Is 2012 becoming “the year of the fact-checker?” Bill Adair, founder of PolitiFact, told the crowd at the 2012 Poynter Kent State Media Ethics Workshop that the five-year-old project has changed the system. Campaigns, he said are now being asked to explain “what the fact-checkers say.” Some ethical questions: what are the best ways to call out wrong facts in publications or interviews? And this from @KyleBruinoka: Is there or should there be any body to fact check the fact checkers?

The other nine on the Hot Ten list:

  • Social Accountability: What questions should you ask yourself before you tweet a contentious political bite? With the growing pressure to build a personal brand and engage authentically, how much of yourself is strategic to reveal across your personal and professional networks? How do you contextualize memes, trendings and likes in your reporting? How do you respond when your work is characterized in a way not consistent with its intent?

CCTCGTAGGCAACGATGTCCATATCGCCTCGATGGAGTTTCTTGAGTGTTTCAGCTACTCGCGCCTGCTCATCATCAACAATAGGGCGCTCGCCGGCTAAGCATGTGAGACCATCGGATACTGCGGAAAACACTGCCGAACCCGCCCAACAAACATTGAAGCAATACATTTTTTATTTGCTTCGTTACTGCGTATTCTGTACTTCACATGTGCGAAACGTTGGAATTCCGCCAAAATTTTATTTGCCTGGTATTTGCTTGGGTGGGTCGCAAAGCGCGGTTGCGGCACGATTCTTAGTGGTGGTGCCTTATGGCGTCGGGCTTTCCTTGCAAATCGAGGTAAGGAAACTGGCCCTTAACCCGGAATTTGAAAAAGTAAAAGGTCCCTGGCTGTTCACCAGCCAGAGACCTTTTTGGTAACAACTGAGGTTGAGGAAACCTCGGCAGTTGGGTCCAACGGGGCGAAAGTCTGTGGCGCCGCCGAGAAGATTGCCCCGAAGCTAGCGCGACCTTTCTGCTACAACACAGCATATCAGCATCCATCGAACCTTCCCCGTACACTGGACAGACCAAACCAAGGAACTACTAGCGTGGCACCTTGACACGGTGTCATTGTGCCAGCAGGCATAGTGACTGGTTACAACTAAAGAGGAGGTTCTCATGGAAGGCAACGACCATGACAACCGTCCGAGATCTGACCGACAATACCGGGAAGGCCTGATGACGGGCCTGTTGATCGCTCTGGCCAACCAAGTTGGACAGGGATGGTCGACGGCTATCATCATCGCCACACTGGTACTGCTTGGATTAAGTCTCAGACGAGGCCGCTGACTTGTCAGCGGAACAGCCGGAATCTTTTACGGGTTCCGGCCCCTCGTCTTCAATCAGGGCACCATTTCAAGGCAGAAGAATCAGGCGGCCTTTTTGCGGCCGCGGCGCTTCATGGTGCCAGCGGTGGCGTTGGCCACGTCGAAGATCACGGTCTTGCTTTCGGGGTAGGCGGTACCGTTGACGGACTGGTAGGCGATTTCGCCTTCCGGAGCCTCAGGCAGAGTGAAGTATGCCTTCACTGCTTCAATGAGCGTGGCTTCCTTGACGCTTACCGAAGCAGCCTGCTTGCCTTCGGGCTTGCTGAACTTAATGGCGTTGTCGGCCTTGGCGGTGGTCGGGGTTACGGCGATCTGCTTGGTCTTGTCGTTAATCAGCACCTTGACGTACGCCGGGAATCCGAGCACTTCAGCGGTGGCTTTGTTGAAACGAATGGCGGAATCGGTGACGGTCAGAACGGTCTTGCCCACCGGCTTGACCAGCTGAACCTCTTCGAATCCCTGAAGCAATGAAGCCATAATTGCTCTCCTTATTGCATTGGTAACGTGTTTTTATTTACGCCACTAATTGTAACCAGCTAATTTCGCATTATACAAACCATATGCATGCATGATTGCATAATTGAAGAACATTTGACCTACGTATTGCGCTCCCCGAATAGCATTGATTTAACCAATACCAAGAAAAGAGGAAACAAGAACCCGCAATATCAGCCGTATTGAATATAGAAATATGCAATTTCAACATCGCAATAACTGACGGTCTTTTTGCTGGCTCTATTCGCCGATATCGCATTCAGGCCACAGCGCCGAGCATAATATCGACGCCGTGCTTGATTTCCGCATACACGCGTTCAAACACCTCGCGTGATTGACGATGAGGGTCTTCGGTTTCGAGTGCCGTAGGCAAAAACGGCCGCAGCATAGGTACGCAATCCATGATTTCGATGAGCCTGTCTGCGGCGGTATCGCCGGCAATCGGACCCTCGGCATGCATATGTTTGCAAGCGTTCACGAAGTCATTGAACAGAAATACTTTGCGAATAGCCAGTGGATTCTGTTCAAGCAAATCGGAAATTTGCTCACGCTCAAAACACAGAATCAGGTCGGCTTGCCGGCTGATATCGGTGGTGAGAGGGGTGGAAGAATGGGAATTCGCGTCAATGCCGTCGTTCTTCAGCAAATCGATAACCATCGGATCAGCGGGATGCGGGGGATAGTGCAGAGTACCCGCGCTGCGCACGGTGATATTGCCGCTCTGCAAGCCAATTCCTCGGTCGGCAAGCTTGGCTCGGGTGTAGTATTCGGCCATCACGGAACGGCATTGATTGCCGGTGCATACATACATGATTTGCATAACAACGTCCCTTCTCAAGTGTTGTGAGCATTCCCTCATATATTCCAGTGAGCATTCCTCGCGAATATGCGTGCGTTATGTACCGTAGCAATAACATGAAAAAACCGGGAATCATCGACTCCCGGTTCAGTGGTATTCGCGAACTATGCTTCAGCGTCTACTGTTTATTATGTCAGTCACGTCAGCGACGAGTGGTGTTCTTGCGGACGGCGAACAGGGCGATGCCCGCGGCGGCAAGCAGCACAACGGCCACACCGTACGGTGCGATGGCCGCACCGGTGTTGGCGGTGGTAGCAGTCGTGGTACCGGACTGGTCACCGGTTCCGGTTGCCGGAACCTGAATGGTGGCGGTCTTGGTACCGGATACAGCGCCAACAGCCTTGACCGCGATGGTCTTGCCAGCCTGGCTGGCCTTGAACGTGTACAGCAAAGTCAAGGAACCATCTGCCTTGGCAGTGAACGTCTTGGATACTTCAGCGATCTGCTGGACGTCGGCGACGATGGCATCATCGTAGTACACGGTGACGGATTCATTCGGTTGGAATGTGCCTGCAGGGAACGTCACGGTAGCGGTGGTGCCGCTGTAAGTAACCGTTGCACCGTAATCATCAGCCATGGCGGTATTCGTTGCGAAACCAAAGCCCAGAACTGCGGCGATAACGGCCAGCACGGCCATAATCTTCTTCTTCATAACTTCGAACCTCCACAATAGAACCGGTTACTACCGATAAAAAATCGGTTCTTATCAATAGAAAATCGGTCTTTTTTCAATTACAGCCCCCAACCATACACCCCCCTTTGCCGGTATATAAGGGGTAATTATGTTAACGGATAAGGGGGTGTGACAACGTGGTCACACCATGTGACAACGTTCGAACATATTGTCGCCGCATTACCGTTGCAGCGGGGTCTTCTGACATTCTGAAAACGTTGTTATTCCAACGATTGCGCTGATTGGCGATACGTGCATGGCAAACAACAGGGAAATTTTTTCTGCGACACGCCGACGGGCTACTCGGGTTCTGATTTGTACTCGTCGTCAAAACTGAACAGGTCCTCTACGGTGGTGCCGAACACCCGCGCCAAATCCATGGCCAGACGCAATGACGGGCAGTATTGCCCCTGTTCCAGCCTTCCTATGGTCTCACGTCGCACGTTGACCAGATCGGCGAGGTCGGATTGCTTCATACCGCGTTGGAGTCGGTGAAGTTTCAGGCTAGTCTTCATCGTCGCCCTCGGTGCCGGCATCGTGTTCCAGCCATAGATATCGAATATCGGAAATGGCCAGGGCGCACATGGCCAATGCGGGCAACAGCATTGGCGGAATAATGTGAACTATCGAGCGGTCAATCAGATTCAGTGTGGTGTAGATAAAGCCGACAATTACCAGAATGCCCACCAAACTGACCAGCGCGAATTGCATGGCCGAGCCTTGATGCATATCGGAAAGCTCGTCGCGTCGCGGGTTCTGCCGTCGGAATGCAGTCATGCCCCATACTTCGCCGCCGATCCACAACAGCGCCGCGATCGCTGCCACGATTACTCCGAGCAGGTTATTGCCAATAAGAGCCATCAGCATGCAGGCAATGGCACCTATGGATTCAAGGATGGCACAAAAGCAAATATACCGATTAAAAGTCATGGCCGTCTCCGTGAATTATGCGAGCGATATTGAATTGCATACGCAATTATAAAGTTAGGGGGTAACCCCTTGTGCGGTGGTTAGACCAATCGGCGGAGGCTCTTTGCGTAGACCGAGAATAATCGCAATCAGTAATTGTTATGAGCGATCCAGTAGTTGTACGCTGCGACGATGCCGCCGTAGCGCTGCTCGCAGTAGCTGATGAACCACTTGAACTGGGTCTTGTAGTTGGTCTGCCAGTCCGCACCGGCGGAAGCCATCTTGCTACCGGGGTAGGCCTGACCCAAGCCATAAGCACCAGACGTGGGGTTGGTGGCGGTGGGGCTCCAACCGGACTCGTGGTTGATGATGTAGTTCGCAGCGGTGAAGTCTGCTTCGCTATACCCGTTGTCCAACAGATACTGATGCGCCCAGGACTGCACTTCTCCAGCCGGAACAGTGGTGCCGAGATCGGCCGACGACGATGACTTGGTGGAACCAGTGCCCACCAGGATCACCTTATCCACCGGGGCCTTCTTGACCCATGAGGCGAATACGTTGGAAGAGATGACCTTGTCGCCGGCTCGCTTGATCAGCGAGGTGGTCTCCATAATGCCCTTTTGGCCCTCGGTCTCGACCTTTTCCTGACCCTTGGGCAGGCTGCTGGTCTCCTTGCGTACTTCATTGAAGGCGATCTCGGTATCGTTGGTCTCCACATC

• Digital and visual: How can you be sure your cool data visualizations don’t oversimplify? What are the best ways to aggregate information without plagiarizing or generalizing? What are important ethical guidelines when you’re editing politically potent video? What about when you’re reporting on potentially unethically edited clips?
  • Transparency and privacy: With the growing expectation that anything politicians say in public could instantly spread around the world, are journalists always obliged to identify themselves as reporters? What, if anything, should still be considered private to a candidate or official?
  • Neutrality: This concept is on the way out, but the recognition that we all carry assumptions is in. How do you learn what biases you bring to a story? What do you do with that knowledge? How do you know if it’s affecting your reporting?